The End is Here; AKA The Adventures of "el Churro" Around Latin America (Mexico)

Discussion in 'Ride Reports - Epic Rides' started by WileyRTW, Nov 2, 2020.

  1. roadcapDen

    roadcapDen Ass, Grass or Gas, no free rides.

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  2. WileyRTW

    WileyRTW Wiley

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    Thanks watching it now....I tune into the WSL ones when I can. Looks like there are a lot of waves today.
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  3. Cal

    Cal Long timer

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    Memories of my stay in El Tunco . The Stickers on my Panniers are still decent after 10 years SAM_2953.JPG SAM_2954.JPG
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  4. roadcapDen

    roadcapDen Ass, Grass or Gas, no free rides.

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    Nice Cal, I rented a scooter in El Tunco that had a board holder on the side, rode it up the coast thru El Sunzal, Los Flores and thru all the tunnels. Going back this winter.
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  5. WileyRTW

    WileyRTW Wiley

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    Part 1:
    RIP Morty, he was a true adventurer who loved the road, and even more than that he loved the speed. The faster Churro went the happier Morty was, nodding his head in approval as we jammed along. You will be missed Morty, but I am getting ahead of myself.

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    1st, I needed to get Churro out of the stable, you know how temperamental he gets, and he hates missing out on adventure. So with a little magic, and a bit too much money, I replaced that crappy shock that had held us back for so long. I reluctantly decided to go with a cogent shock, known to be one of the best suspension upgrades for a KLR, but a bit over 800 USD which was painful considering Churro had been purchased for just over 3 grand. But with hindsight I have learned Churro was undervalued, as he has proven his weight in gold time and time again. The new shock was a worthwhile investment, though so good it leaves the front suspension feeling a bit inadequate now…we just can’t win. Well maybe we can, I also swapped out the stupid lowering links with a stock set while I was at it so Churro now sits tall and proud, as he should.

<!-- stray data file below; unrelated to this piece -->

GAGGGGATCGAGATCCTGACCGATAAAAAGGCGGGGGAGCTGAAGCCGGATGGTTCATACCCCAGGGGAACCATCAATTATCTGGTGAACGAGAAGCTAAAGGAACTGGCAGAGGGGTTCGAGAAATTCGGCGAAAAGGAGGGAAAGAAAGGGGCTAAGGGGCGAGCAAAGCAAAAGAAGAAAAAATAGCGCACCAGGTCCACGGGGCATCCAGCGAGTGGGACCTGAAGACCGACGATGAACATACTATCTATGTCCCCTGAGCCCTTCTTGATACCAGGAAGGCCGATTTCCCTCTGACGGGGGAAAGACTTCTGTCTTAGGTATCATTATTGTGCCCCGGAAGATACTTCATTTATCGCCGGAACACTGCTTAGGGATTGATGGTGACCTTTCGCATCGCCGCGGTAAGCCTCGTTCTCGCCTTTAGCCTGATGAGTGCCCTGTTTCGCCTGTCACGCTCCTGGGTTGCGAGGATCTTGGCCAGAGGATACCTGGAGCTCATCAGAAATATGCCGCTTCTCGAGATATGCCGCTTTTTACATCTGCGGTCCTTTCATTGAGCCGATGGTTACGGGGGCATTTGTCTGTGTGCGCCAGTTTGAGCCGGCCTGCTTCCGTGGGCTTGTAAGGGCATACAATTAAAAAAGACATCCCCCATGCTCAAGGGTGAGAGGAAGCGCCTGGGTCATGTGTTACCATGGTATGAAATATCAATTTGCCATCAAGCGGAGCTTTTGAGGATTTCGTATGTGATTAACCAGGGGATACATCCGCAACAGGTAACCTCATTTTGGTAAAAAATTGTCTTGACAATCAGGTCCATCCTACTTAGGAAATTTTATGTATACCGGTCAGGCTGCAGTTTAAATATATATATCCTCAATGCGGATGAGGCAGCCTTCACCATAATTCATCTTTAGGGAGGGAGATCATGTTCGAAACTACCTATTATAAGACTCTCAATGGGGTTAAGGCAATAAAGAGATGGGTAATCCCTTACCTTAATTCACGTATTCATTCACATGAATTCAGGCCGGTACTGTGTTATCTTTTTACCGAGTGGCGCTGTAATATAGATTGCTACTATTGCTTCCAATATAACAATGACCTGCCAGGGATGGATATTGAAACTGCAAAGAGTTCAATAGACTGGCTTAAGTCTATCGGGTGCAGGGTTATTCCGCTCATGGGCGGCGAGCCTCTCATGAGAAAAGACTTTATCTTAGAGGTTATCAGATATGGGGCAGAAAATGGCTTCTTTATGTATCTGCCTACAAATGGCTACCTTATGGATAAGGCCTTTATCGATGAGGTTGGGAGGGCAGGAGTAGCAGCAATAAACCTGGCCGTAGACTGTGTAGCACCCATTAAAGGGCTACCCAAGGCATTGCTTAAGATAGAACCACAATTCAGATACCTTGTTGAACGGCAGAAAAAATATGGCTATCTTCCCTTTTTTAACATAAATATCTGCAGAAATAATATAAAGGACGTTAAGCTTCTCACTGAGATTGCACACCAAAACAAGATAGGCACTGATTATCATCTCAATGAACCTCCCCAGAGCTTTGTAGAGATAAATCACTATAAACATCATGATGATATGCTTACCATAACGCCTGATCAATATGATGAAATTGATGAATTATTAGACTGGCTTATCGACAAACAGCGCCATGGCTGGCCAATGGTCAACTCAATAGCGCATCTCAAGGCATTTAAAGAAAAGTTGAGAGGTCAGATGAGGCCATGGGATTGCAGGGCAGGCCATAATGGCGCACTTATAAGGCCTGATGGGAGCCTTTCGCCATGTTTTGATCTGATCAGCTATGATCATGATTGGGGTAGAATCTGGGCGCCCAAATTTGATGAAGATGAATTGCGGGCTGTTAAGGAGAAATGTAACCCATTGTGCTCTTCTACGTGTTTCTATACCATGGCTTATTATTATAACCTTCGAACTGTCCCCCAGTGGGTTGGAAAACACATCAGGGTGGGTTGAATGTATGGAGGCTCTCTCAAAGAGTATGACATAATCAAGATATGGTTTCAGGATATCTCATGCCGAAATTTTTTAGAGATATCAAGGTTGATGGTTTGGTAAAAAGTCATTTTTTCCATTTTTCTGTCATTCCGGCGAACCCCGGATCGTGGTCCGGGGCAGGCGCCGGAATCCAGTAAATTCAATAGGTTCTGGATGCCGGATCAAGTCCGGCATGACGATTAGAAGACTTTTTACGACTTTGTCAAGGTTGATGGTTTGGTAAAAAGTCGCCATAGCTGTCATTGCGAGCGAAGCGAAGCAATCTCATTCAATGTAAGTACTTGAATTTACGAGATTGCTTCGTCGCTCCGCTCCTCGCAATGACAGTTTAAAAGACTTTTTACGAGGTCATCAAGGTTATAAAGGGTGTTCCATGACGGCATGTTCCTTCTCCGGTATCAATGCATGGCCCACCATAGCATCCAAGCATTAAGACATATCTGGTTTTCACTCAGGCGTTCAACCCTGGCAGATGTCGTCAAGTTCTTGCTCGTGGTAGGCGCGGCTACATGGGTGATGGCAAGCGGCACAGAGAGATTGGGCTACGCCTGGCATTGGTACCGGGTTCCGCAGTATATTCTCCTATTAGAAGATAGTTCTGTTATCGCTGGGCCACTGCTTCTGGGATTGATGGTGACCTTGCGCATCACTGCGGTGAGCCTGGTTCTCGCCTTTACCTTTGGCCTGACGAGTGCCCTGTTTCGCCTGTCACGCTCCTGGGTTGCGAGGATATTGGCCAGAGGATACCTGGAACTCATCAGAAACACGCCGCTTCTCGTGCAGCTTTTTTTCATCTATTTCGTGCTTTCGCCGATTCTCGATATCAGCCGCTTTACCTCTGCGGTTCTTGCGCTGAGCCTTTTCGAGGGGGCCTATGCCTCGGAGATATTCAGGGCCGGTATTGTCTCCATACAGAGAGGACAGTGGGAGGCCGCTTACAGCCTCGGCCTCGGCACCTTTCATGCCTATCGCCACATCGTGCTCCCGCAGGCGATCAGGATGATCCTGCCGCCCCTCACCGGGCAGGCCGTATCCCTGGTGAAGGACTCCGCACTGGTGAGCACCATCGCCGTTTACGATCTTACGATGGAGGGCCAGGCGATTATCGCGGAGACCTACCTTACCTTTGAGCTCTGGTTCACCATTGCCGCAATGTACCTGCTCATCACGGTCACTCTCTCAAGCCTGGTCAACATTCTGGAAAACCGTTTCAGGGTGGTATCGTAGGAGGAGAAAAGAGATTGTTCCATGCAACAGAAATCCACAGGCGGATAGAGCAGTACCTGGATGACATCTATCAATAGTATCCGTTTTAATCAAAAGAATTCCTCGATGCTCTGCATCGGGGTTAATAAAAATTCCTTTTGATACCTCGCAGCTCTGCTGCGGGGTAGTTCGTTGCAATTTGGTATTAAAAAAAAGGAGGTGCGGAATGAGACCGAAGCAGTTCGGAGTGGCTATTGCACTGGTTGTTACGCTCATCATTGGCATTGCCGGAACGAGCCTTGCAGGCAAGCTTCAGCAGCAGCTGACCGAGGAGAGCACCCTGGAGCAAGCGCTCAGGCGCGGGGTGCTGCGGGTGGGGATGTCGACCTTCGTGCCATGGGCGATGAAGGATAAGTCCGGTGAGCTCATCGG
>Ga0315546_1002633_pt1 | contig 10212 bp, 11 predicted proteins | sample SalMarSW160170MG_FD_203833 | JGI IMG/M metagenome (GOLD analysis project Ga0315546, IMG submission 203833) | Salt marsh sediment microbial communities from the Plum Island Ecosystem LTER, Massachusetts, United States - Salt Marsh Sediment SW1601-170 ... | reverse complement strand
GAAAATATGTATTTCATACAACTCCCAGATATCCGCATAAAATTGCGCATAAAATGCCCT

Time for a new shock
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    So Churro is finally free, yay! Naturally we celebrated with various delicious foods around Morelia, and then decided it was the perfect time to test out the new addition to the setup. I tried to talk him out of it, but Churro is no bitch, so he figured our 1st trial run should be a big one….so we strapped on the new surfboard and headed for mil cumbres. This way if something went wrong, we could blame the awesome road rather than the setup, and if it went right here, it would work anywhere!

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    Another Sunday where Morelia was completely "Shutdown" for covid....cuidate en casa my ass!
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    The other reason for testing the surfboard setup while headed in the opposite direction from the ocean was there were several spots within the state of Guerrero I had not yet made it to, and Churro and I were getting sick of the toll road that heads out to the coast, so it was time for another long detour. Churro and I slowly made our way to Taxco, a well known city famous for silver mining back in the day. I told Karen to avoid highways and tolls once again and set off from Morelia. I believe I have mentioned her before, but I try not to bring her up too often due to the love hate relationship Churro and I have with her. Sometimes Karen is fantastic, telling us to go down awesome roads, often unpaved….allowing us to do little work aside from following her directions. But sometimes….she is a straight up bitch. On roads like mil cumbres, which does not have many turn offs but does have many sharp turns, Karen cannot resist to tells us to turn left or right at every bend despite there being no other roads around. Due to this, Churro sometimes ignores her, assuming the small road we passed is not the road she intended us to take….and eventually she starts freaking out telling us to make a million non-existent turns until she demands we make a u-turn, which is the indication to me that we missed something. Anyway, Karen did well on this trip, even picking out a bit of dirt….so I will cut her some slack…this time.